Julia Randle found in her research that,
Of the 112 Episcopal clergy canonically and physically resident in the Diocese of Virginia in 1860, 103 could be located in the U.S. Census of that year. Eighty-four of the brethren, or 82 percent, possessed at least one slave, while some owned dozens.
In our own research, we have located thus far located 99 in the U.S. Census of 1860. Thus far we find 67, or 68%, were slaveholders.
We found our 67th slaveholder yesterday, the Rev. George W. Dame. He served Camden Parish in Danville, Pittsylvania County (map), and is remembered as the father of the Episcopal Church in the area. Like most us, a single story does not describe us. Dame was a slave holder, but he was also a faithful chaplain to Union soldiers imprisoned in Danville.
Dame is found in this Census page where you can see his age (48), occupation (“Clergyman P.E.”) and place of birth (New Hampshire). Given the precision of the occupation we can be certain this is our man. The census record also shows the other members of his household, their race , the value of his real estate and the value of his personal estate.
The value of Dame’s estate was considerable for the time: real estate is $10,200; his personal estate, $14,000.
There were eleven persons in the Dame household, all white. Eight of those are probably his wife and children. Besides Dame, four others in the household are earning an income. Two others, last name Cushing, are likely relatives: see biography and Dame family papers below.
The census slave schedule shows Dame owned fourteen slaves, and had four slave houses. Slave names are not given in census slave schedules. His slaves by age, gender and color:
- 27, F (female), B (black)
- 35, F, B
- 35, M, B
- 28, M, B
- 26, F, B
- 26, M, B
- 23, F, B
- 15, M, B
- 9, M, B
- 7, M, B
- 5, M, B
- 3, F, B
- 3, M, B
- 1/2, F, B
(A hint to other researchers: The reason this record was not found quickly on ancestry.com is due to an electronic mistranscription of his name. He has located by looking on the Census page for neighbors who likely owned slaves.)
More about George W. Dame
Civil War Prison Chaplain. Most of the 1300 Union soldiers who died in the six Confederate prisons in Danville are
buried in National Cemetery in Danville. Dame “would go to the prisons each day and copy down the names of those who had died.” His records have been used in a project to more fully identify the men buried there. More: Dr. Rev. George Washington Dame lived on a three-acre tract on Colquhoun Street not so far from what became the National Cemetery after the Civil War. Dr. Dame prepared wooden markers for federal prisoners who died while being held prisoners of war. He is largely responsible for preserving the identity of more that 1,300 soldiers who remain buried in the cemetery on Lee Street.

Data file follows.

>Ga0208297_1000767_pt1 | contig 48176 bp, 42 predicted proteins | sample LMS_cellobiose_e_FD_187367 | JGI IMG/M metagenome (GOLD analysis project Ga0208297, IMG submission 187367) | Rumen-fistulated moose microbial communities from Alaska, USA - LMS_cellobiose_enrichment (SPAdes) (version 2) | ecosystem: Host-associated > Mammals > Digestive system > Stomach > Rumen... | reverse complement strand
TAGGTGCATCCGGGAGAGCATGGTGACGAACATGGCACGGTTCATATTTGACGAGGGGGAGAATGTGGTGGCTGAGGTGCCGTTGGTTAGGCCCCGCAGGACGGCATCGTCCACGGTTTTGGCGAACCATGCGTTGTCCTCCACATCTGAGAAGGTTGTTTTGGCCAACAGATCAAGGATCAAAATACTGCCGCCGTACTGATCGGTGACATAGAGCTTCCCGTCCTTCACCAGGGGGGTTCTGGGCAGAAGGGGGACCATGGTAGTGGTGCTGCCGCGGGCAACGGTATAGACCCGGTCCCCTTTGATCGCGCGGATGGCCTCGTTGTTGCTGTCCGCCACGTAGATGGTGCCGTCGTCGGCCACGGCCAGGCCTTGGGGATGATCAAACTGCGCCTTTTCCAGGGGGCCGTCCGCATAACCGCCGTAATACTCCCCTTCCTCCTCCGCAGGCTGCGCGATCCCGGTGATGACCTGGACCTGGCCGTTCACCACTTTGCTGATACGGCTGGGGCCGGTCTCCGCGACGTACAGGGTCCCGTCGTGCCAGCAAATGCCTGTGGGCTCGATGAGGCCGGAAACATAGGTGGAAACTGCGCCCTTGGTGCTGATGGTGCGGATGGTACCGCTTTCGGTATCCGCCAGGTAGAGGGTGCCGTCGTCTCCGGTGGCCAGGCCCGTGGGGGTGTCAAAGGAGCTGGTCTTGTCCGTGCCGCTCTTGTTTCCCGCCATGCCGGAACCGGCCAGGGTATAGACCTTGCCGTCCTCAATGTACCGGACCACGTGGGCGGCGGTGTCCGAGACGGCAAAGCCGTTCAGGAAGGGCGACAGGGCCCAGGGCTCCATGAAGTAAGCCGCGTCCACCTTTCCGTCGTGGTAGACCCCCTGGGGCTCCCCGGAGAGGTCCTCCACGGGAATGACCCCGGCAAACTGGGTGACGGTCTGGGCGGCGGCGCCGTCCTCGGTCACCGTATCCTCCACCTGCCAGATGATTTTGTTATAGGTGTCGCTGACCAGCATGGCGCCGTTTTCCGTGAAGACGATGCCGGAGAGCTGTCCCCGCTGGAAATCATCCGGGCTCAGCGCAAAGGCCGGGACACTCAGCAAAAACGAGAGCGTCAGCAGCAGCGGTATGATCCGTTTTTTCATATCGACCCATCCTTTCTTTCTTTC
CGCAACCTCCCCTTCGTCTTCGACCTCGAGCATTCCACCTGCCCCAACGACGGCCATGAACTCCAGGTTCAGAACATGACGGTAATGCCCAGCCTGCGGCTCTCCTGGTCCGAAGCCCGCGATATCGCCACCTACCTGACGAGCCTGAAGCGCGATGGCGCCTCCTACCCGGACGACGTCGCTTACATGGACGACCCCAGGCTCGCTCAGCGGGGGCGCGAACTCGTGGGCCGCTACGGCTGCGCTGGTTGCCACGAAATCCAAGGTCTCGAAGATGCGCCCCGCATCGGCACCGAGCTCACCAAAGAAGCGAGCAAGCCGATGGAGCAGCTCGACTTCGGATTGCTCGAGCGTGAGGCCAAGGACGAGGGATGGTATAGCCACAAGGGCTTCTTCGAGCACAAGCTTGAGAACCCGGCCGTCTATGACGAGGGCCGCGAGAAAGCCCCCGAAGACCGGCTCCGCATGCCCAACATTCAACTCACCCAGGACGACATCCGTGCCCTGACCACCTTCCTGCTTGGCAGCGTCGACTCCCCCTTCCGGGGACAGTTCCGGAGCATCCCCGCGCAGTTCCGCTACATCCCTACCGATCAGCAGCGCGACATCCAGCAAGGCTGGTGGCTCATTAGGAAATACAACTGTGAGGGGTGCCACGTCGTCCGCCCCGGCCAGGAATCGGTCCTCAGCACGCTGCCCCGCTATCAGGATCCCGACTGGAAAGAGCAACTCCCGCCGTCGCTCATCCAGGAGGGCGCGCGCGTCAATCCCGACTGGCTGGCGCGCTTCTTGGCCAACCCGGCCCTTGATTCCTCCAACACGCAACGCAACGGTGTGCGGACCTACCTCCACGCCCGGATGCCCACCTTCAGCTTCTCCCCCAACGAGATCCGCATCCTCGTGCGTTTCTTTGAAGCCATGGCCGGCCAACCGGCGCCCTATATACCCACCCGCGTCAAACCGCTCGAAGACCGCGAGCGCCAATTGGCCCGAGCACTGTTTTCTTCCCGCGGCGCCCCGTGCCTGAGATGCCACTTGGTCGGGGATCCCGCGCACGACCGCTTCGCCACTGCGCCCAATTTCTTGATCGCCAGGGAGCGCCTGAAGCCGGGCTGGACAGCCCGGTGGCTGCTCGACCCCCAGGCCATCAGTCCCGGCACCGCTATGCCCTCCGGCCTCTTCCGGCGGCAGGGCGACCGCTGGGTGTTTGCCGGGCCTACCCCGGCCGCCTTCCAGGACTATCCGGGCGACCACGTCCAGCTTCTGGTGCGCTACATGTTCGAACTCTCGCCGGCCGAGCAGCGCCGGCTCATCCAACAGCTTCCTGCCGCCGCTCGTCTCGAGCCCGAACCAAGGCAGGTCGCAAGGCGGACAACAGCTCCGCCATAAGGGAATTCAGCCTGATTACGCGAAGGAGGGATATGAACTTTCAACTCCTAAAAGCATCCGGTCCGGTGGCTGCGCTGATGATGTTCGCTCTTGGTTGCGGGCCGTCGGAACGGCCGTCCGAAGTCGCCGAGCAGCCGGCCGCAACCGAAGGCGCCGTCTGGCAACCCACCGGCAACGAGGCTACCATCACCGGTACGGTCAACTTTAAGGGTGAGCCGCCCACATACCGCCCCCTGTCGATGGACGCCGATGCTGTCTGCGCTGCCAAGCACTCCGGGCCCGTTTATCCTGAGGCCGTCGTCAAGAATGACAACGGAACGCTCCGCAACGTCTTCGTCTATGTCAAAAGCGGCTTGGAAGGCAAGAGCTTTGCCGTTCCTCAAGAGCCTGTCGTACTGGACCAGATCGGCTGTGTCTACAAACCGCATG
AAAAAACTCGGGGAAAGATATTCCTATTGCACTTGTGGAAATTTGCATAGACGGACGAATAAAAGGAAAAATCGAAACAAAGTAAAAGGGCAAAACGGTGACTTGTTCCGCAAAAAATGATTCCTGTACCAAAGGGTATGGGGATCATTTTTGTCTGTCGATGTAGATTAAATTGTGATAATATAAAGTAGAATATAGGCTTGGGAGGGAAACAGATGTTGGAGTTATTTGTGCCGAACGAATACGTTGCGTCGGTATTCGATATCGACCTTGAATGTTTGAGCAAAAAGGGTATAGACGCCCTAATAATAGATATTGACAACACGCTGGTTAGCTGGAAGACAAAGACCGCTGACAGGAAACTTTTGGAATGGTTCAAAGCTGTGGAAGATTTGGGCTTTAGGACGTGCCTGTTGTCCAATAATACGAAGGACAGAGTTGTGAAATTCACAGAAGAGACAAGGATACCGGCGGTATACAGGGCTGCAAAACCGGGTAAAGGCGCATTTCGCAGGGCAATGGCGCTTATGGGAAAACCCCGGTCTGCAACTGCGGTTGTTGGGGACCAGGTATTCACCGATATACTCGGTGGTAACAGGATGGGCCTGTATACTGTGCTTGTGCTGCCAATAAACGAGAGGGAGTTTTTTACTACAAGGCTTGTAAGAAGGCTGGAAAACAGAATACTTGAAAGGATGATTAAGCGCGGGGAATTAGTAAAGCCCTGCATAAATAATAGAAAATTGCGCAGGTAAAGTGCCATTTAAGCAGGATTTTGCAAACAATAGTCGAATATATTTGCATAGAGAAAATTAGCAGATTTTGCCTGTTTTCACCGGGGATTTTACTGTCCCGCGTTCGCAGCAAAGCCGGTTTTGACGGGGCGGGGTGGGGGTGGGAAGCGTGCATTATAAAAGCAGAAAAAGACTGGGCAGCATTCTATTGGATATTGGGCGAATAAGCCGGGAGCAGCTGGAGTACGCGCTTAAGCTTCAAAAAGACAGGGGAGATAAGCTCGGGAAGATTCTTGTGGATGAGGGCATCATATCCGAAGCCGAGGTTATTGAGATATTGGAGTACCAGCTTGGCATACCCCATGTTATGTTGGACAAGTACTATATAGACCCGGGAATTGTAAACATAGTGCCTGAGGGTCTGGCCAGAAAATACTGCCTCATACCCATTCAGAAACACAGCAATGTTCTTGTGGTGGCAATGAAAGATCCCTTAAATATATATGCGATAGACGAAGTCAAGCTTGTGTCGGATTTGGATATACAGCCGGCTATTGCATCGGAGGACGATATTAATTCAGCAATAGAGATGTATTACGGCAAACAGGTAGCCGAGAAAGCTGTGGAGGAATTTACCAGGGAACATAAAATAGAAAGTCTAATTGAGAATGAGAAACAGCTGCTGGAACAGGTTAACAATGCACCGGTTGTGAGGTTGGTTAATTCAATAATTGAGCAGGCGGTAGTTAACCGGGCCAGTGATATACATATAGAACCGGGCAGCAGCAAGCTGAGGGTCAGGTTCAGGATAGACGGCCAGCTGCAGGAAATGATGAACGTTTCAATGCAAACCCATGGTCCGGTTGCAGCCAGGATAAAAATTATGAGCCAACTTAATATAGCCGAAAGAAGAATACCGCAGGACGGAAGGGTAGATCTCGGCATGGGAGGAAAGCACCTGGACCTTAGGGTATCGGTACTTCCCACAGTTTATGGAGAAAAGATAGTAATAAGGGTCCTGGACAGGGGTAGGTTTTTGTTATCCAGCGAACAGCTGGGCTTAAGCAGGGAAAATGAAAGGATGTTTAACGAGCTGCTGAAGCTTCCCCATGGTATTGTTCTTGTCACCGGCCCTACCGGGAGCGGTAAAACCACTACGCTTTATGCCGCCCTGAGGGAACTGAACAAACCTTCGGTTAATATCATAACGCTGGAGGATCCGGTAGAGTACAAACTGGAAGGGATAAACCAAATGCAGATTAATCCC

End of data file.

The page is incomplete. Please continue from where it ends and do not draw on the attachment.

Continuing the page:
Biography. “Dr. George Washington Dame, father of Dr. William Meade Dame, was a prominent clergyman of the Protestant Episcopal church, and for the remarkably long period of fifty-six years was rector of Camden parish, Danville, Virginia. He was at one time Professor of Latin in Hampden Sidney College, and for several years held the office of superintendent of public schools in Pittsylvania county, Virginia. He was a man of “dauntless energy, gift for teaching, utter unselfishness and great charity toward all men.” He married Mary Maria, daughter of Major Carter Page, of “The Fork,” Cumberland county, Virginia, and his wife, Lucy (Nelson) Page.” More: “Lived Danville Virginia. Came to Virginia May 1823 to be educated at Hampden-Sidney College, of which his uncle, Jonathan P. Cushing, was President. Was a professor there from 1832 to 1836. Was principal of a female academy in Lynchburg Virginia in 1838, and at Prince Edward Courthouse in 1839 and 1840. Ordained and moved to Danville Virginia in Sep 1840. Was principal of a female academy from 1840 to 1864, and rector of Camden Parish from 1840 to 1890 – fifty years.”
This collection centers on George Washington Dame (1812–1895), Episcopal minister and educator of Danville, and his wife, Mary Maria (Page) Dame (1813–1895). Letters, ca. 1850–1859, from George Dame to Mary Dame discuss his work as a minister and the operation of their household during her absence (section 2). Letters, 1846–1863, to Mary Dame from her sister, Lucy Jane (Page) Cushing (1804–1872), include information on religion and the activities of family members, as well as events in the neighborhood and beyond (section 3). The collection also contains Jonathan Cushing Dame’s (b. 1836) letters to his parents, as well as letters to Mary Dame from her other children, her nieces, and other female relatives (section 6). A letter, 1851, from Jonathan Dame offers a detailed account of the escape of one of the family’s slaves, and one, ca. 1850, from his brother, William Meade Dame (1844–1923), provides a similar account of a murder allegedly committed by a free black. A small amount of correspondence pertains to schools operated by George Dame, sometimes in conjunction with his wife, including one for girls in the 1850s (sections 2, 3, 6 and 7). The papers contain little information on the Civil War, but offer insights into family relationships and gender roles and expectations in the mid-nineteenth century.